Sector Update

September 23, 2019



Last week was almost mirror opposite of the prior week; although, yields didn’t give back all their increases from the week before. Yields broadly declined with maturities 2 years and longer falling 11-21 bps while the curve flattened. The spread between 2- and 10-year maturity Treasurys closed out the week at 3 bps a decline of 7 bps week-over-week.

If you follow along in the Market Today or Weekly Recap, last week, markets grappled with the largest intraday gain in oil since 1991 along with a liquidity crunch in overnight funding markets. This, all before the Fed announced their 25 bp cut on Wednesday. This week there are a number of Fed speakers on tap which ought to provide some further insight to their thinking’s on monetary policy moving forward.

Over the weekend, it was reported that FHFA and Treasury are close to a deal allowing Fannie Mae and Freddie Mac to begin retaining earnings. Since Treasury released their housing reform plan on September 5th, they have moved aggressively on the administrative actions they can take in the absence of help from the legislative branch. As it stands, all profits (subject to a $3 Billion capital buffer) are swept to the Treasury. We recently wrote a Strategic Insight on the housing reform plan if you would like to learn more.

This morning, yields are 1-3 bps lower on maturities 2 years and longer. It appears weak data out of the Euro area is taking priority over the easing of trade concerns between China and the United States.

 

Spread Commentary



What We’re Reading


Market Today | Daily

Weekly Recap | Weekly, Friday

Brokered Deposit Rate Indications | Weekly, Monday

Investment Alternatives Matrix | Weekly, Tuesday

MBS Prepay Commentary (September) | Monthly, 5th business day

SBA Prepay Commentary (September) | Monthly, 10th business day

 

Vining Sparks: Strategic Insight: Housing Finance Reform Plan

“The only thing certain about this plan is that it will change. Right now, given the low probability of legislative action, we think investors’ time is best spent focused on potential administrative changes.”

 

WSJ: Fannie, Freddie Poised to Keep Profits in an Initial Privatization Move

“Under the forthcoming agreement, the companies would be allowed to retain about a year’s worth of profits, or about $20 billion, Mark Calabria, the Federal Housing Finance Agency chief, said in an interview after touring a senior center financed in part by the Federal Home Loan Bank of Indianapolis. FHFA oversees Fannie, Freddie and the Federal Home Loan Bank system..”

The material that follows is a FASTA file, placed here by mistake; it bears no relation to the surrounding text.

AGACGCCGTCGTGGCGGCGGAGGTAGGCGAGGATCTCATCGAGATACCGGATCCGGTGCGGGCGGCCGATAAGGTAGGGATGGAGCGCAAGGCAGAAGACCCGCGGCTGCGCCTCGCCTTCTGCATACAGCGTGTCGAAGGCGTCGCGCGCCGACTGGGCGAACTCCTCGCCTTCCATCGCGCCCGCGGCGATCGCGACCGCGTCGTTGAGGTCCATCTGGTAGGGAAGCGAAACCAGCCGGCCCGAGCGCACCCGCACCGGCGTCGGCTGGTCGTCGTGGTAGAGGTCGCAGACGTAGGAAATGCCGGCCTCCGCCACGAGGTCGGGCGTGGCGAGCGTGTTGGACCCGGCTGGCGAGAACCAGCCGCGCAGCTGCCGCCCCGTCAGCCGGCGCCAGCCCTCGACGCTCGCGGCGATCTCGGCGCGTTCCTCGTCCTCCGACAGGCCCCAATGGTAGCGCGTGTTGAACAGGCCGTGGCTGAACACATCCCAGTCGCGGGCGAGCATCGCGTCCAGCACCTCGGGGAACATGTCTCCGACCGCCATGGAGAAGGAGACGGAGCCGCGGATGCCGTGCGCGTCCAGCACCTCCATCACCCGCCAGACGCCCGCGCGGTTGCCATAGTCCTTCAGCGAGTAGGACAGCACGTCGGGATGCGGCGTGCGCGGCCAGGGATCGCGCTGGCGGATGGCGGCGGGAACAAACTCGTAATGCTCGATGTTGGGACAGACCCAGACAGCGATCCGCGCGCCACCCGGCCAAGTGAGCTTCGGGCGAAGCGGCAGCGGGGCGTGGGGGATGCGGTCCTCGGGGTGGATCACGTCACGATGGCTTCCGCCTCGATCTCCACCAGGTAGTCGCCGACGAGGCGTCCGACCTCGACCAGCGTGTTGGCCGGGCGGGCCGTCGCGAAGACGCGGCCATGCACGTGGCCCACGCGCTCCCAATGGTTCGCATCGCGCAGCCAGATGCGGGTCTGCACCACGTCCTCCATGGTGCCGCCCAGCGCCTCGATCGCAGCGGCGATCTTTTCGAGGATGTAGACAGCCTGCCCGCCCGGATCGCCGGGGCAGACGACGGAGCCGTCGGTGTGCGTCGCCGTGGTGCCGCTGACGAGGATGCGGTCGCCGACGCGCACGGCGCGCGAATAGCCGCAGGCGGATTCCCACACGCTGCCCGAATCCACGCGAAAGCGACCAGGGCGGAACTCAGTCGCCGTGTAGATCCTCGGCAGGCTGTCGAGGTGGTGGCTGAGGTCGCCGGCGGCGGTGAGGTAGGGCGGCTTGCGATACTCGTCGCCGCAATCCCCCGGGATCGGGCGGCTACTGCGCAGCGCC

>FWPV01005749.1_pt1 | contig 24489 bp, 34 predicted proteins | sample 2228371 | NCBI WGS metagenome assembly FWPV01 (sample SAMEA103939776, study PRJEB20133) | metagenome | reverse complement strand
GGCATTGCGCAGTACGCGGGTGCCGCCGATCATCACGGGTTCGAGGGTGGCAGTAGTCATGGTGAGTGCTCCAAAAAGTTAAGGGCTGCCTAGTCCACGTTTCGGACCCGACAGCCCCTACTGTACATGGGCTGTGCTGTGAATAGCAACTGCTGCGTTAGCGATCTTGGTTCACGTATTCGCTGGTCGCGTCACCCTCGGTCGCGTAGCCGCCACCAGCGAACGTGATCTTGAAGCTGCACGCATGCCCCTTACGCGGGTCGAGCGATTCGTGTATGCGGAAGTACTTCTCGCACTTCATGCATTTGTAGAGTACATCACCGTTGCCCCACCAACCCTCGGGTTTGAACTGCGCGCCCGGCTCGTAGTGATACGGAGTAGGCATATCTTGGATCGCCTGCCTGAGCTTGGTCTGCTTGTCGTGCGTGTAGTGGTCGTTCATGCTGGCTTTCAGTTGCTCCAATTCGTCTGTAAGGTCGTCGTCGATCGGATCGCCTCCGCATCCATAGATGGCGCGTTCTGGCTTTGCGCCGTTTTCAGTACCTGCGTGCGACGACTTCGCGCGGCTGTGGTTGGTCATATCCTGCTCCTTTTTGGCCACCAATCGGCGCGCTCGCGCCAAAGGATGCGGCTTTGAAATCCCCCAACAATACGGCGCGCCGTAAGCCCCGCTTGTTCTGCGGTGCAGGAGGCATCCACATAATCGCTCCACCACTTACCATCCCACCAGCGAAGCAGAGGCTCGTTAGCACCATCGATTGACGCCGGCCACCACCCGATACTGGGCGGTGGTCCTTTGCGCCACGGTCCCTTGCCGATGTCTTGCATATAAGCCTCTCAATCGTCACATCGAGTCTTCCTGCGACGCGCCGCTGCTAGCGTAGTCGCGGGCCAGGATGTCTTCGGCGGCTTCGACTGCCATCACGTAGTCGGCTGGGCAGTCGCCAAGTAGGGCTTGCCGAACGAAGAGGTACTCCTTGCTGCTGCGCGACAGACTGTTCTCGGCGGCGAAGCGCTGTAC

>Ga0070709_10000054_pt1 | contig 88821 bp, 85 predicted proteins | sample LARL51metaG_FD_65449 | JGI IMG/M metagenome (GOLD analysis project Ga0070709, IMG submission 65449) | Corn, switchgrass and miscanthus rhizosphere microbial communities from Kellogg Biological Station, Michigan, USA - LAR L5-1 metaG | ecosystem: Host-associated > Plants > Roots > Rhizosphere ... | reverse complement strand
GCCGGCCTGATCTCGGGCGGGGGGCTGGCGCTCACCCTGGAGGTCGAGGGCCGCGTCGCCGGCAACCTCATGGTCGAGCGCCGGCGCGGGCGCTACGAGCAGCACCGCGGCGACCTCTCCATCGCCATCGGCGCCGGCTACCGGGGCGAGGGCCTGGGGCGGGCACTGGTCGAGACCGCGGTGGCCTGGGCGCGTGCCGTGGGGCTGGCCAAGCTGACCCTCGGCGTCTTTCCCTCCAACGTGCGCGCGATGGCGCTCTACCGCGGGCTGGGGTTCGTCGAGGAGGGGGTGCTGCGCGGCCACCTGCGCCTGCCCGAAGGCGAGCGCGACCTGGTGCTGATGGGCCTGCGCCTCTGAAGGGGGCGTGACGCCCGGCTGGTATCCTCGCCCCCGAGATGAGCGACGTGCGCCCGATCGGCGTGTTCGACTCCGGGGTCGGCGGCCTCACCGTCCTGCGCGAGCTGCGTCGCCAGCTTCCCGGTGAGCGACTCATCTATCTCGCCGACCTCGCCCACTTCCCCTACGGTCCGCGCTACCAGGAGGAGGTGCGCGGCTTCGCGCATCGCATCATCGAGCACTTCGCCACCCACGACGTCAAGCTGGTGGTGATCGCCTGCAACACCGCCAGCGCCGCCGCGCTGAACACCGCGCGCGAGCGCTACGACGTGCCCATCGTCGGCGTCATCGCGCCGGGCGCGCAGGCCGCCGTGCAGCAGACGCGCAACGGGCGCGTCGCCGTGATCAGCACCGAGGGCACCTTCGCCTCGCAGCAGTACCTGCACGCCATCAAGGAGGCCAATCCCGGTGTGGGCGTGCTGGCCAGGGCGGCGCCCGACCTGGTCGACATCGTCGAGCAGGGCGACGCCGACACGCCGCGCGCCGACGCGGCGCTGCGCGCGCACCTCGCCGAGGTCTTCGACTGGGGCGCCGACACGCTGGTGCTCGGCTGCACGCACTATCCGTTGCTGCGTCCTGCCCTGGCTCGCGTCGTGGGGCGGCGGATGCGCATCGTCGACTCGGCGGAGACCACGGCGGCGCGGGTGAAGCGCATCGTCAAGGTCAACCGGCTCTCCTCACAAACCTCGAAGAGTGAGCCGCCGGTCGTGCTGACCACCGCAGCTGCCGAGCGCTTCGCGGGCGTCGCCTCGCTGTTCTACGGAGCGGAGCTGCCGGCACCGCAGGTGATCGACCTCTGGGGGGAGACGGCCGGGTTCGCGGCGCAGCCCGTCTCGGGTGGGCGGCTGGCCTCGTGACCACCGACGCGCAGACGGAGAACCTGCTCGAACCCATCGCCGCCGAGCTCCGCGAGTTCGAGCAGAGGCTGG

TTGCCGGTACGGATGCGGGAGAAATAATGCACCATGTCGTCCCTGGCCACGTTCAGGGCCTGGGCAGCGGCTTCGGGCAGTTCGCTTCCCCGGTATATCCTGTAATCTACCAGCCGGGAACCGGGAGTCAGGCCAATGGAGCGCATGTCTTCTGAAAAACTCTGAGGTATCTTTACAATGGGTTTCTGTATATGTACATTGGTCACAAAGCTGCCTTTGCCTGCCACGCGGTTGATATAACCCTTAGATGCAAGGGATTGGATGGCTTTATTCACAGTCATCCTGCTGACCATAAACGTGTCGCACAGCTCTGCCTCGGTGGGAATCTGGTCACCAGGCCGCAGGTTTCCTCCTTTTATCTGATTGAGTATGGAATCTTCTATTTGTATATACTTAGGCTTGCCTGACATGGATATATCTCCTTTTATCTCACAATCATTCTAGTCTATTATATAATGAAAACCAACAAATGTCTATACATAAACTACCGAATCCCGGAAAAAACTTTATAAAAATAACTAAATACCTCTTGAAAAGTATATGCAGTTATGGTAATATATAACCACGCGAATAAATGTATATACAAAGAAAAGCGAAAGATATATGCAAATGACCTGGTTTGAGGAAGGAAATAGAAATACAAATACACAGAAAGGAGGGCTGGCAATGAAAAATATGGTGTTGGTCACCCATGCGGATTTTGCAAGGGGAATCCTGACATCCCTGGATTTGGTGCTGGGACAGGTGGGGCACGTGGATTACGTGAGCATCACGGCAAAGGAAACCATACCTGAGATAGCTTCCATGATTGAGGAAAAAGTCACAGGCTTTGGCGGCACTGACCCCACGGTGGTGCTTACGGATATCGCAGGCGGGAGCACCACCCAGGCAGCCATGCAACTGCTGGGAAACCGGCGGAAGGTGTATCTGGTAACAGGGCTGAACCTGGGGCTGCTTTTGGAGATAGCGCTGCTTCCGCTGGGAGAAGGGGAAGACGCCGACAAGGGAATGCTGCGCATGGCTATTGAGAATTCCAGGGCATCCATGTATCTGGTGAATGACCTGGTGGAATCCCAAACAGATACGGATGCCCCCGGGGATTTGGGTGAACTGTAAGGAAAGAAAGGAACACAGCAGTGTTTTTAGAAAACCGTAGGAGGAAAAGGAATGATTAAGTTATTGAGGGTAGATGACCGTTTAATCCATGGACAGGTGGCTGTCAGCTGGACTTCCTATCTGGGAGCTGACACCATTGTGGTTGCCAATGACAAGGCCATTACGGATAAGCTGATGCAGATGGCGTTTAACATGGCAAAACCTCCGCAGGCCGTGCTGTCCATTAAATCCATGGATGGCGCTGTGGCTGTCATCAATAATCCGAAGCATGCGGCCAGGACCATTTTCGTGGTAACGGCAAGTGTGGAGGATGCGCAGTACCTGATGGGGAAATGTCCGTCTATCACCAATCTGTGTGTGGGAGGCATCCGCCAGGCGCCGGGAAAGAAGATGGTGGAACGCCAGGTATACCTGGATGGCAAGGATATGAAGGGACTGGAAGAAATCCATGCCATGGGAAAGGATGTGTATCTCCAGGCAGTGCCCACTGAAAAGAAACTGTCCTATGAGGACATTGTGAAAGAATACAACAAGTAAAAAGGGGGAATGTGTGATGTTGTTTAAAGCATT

Sector Updates


Adjustable Rate Mortgage Market Update

Yield spreads on hybrid ARMs to Treasurys tightened 1 to 2 basis points last week, while most mortgage-related sectors experienced a mixture of spread tightening and widening.  The 15-year fixed-rate mortgage saw spreads widen 4 basis points and the 30-year fixed-rate mortgage experienced spread tightening of 3 basis points.

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Agency Market Update

Spreads on agency bullets were basically unchanged last week while callables widened out after tightening over previous weeks.  Bullets continue to trade near their multiyear average spreads while callables remain on the wide end of the recent trading range.

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Fixed Rate Mortgage Market Update

Yield spreads for current coupon MBS to Treasuries were mixed last week as the overall Treasury market increased in price. Yield spreads on mortgage product remain at multi-year highs.

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Municipal Market Update

Municipal prices weakened on Monday and Tuesday, and strengthened daily for the rest of the week. New issue offerings are forecasted to be $5.57B for the trading week.

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SBA Market Update

Fixed-rate SBA DCPC pools and SBIC debentures remain attractive as they offer superior convexity profiles to most residential MBS alternatives, while offering comparable yields and spreads. Many floating-rate bond options currently offer similar and even higher yields than longer duration fixed-rate bonds, driven by an inverted yield curve between 3-month and 10-year Treasurys.

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CMO Market Update

Of the sectors we monitor, MBS and ACMOs are the only two to experience appreciable spread widening year-to-date. CMO spreads have widened roughly twice as much as MBS spreads, around 25-30 basis points in total depending on the length of the bond.

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